Wednesday, September 17, 2008
LAS VEGAS -- As testimony in O.J. Simpson's trial on robbery charges gets underway this week, one thing is already abundantly clear: When the former football star enters a courtroom, so does a debate about race.
In jury selection last week, defense attorneys repeatedly tried to dismiss the mostly white jury pool and accused prosecutors of systematically excluding blacks. The allegation prompted Clark County Dist. Atty. David Roger to insist that his choice of jurors had "nothing to do with race."
What effect, if any, the absence of African Americans on the jury will have remains to be seen. The charges Simpson faces have no obvious racial overtones. Few prospective panelists, black or white, mentioned the issue during intense questioning about Simpson. But some experts say race is sure to play some role in the jury room.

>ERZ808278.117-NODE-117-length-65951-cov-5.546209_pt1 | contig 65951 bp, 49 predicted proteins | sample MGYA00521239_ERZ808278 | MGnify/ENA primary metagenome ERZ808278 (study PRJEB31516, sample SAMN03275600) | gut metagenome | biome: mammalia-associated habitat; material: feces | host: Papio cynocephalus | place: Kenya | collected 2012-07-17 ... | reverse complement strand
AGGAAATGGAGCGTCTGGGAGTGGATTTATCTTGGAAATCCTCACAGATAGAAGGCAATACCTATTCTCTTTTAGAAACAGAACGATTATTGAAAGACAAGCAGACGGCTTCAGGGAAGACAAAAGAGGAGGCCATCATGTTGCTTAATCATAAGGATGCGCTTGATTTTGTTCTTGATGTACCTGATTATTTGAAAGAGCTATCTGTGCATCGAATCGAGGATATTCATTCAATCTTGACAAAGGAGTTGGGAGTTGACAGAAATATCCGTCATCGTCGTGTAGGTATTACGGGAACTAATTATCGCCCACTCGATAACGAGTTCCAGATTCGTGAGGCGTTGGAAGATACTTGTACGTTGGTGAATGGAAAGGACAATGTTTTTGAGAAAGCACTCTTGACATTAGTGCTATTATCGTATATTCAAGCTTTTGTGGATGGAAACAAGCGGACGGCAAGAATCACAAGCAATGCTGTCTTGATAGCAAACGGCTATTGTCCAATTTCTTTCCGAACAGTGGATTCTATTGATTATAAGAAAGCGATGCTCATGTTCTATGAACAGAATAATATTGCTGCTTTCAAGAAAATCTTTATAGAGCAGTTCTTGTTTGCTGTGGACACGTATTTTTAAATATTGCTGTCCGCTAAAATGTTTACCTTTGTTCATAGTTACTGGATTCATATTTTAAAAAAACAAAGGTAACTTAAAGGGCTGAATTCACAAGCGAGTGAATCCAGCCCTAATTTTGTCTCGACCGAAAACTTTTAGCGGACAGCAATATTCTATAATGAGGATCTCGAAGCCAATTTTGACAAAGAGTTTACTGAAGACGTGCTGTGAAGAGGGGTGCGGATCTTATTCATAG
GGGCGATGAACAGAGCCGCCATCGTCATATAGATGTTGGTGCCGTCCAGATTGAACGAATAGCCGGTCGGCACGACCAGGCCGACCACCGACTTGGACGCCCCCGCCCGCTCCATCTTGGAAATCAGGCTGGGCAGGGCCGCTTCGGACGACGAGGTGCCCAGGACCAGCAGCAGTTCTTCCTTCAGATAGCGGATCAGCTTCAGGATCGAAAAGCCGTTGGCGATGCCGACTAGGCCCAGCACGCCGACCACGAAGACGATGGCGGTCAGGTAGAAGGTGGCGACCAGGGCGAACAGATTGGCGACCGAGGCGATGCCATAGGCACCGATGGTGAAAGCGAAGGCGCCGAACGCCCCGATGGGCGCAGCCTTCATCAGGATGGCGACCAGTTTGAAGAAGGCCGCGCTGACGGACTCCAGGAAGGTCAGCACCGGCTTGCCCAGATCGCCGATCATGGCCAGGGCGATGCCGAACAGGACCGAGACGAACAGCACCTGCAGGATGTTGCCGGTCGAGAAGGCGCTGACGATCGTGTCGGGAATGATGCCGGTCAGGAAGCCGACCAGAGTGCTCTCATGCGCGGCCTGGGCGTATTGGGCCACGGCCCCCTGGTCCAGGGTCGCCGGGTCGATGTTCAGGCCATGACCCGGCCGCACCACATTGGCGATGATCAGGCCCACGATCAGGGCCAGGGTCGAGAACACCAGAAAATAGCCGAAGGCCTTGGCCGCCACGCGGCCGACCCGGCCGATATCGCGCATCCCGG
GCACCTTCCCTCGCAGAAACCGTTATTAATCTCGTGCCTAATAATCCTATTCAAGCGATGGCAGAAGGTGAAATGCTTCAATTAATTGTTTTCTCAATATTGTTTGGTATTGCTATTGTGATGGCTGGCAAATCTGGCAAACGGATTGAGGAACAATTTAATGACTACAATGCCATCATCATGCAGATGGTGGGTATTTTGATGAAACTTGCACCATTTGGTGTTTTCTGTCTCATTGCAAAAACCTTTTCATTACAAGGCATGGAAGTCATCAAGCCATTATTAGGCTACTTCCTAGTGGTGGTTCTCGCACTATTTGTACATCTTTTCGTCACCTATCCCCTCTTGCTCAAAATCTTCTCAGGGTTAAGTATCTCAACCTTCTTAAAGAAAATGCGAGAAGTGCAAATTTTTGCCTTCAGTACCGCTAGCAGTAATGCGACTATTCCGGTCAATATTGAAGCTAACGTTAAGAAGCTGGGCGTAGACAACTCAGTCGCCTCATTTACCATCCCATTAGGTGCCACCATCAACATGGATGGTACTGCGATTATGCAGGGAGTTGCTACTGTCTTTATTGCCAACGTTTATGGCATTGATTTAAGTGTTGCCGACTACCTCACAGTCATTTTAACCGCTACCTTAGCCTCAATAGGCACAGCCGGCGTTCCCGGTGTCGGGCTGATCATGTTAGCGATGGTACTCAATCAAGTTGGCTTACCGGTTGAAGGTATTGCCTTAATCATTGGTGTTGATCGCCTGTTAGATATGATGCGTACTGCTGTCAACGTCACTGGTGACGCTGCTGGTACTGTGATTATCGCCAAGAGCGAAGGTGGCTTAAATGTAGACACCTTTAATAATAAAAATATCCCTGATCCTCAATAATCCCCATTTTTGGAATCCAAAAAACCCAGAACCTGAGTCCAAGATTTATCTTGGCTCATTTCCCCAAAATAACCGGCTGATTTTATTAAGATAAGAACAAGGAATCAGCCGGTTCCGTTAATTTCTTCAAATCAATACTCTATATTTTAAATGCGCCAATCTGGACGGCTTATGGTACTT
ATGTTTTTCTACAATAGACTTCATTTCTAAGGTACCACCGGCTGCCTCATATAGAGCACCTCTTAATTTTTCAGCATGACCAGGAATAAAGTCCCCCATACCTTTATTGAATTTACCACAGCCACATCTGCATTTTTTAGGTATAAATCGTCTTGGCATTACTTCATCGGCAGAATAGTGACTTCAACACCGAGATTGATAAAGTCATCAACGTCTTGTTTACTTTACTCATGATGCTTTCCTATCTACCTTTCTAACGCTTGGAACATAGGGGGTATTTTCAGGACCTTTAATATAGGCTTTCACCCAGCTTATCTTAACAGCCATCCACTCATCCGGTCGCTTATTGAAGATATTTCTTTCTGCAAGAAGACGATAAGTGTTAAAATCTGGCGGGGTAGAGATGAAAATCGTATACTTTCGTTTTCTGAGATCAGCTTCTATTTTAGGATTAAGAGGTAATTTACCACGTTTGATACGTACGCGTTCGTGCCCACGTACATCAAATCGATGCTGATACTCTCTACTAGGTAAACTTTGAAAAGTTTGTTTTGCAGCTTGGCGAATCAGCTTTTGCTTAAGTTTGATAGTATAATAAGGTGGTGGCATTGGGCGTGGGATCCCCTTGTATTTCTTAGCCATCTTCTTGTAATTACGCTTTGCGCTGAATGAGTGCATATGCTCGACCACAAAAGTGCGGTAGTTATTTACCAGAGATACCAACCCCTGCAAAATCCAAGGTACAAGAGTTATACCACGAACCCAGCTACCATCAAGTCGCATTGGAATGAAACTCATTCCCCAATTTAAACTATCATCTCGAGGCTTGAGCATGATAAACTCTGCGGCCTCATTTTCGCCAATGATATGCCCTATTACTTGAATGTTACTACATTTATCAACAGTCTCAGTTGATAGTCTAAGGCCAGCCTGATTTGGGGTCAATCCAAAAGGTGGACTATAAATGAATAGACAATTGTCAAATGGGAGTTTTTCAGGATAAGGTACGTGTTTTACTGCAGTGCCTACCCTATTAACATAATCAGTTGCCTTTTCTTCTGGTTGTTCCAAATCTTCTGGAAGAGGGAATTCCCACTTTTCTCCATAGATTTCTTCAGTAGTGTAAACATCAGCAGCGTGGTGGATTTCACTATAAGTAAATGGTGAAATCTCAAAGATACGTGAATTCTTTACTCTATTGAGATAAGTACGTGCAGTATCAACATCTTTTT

"If it's just a simple robbery case, then it really doesn't matter if the jury is all white," said Osvaldo Fumo, a Las Vegas criminal defense attorney who has been monitoring the case. "But the problem is it's O.J. Simpson. And then it does matter."
Simpson's 1995 trial over the slayings of his ex-wife, Nicole Brown Simpson, and her friend Ronald Goldman was televised and watched by millions -- leaving enduring, racially tinged images, including that of a handcuffed Simpson and of Los Angeles Police Department Det. Mark Fuhrman getting caught using racial slurs. The defense turned on allegations of discrimination by law enforcement and possible evidence-tampering, and a predominantly black jury acquitted Simpson. [Mark Godsey]